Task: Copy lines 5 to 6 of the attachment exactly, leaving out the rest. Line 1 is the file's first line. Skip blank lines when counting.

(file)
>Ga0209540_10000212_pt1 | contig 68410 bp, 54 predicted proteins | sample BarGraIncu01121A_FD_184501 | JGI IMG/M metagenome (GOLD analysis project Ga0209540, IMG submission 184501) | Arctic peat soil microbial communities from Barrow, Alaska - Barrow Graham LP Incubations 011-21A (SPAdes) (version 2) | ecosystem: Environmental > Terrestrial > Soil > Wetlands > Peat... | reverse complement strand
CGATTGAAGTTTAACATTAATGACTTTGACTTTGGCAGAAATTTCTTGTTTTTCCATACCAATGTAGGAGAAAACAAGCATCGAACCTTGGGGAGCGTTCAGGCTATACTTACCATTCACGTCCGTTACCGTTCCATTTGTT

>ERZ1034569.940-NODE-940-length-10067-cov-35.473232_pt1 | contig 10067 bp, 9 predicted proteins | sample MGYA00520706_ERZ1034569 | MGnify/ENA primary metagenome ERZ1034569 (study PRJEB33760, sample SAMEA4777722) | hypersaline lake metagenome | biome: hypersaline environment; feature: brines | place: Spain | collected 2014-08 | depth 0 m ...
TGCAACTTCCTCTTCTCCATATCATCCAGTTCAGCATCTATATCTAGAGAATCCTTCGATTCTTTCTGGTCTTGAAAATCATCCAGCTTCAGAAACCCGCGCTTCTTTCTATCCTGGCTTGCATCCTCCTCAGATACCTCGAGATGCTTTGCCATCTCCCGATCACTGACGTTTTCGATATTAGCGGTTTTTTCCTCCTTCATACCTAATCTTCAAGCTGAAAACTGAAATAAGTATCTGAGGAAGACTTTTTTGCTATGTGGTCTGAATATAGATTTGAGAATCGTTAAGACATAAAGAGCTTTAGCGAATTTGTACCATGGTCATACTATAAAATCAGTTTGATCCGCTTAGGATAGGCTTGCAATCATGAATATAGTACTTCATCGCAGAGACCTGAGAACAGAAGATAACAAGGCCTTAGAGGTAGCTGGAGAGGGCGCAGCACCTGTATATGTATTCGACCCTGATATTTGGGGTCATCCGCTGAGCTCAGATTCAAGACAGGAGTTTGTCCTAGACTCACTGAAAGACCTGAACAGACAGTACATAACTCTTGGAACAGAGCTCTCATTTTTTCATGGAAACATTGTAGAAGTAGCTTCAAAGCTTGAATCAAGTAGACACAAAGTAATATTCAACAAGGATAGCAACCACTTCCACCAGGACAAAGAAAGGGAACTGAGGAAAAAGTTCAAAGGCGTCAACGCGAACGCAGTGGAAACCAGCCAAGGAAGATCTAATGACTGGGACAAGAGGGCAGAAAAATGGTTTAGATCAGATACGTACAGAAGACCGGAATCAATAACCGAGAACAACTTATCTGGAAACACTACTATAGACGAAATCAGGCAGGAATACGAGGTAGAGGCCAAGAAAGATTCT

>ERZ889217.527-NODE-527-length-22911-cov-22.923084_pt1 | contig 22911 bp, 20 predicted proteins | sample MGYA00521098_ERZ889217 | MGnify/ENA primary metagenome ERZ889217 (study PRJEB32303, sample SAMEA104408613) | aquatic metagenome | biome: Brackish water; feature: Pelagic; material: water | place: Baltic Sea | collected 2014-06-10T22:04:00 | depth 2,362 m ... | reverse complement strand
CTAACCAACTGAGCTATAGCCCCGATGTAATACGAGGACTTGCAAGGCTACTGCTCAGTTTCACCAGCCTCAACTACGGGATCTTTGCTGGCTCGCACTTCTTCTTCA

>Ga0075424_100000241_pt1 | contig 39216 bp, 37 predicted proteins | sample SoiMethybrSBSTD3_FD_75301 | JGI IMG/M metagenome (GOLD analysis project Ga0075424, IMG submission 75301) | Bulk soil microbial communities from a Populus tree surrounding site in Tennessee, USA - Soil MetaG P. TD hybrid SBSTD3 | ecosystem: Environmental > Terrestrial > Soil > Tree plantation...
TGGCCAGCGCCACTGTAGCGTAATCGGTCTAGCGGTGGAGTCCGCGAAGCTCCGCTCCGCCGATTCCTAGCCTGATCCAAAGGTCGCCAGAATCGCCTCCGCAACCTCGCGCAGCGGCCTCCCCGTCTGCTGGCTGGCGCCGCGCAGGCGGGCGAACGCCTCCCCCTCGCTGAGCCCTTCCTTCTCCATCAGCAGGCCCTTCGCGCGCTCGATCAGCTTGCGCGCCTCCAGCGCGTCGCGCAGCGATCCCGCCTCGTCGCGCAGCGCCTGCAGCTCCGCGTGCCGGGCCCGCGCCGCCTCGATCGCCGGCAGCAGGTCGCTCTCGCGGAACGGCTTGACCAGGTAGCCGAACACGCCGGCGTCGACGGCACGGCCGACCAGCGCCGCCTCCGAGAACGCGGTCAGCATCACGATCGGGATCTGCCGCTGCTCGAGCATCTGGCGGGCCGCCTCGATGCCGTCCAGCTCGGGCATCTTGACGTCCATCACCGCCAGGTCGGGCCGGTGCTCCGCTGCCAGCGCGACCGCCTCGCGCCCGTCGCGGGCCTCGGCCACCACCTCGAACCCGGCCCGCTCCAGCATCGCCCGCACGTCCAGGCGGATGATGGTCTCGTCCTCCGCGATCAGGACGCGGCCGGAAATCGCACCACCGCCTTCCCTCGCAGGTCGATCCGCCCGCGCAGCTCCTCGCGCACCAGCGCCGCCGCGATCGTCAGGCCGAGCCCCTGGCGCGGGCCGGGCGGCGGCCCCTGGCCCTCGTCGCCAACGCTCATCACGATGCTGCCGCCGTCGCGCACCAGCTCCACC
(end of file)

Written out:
>ERZ889217.527-NODE-527-length-22911-cov-22.923084_pt1 | contig 22911 bp, 20 predicted proteins | sample MGYA00521098_ERZ889217 | MGnify/ENA primary metagenome ERZ889217 (study PRJEB32303, sample SAMEA104408613) | aquatic metagenome | biome: Brackish water; feature: Pelagic; material: water | place: Baltic Sea | collected 2014-06-10T22:04:00 | depth 2,362 m ... | reverse complement strand
CTAACCAACTGAGCTATAGCCCCGATGTAATACGAGGACTTGCAAGGCTACTGCTCAGTTTCACCAGCCTCAACTACGGGATCTTTGCTGGCTCGCACTTCTTCTTCA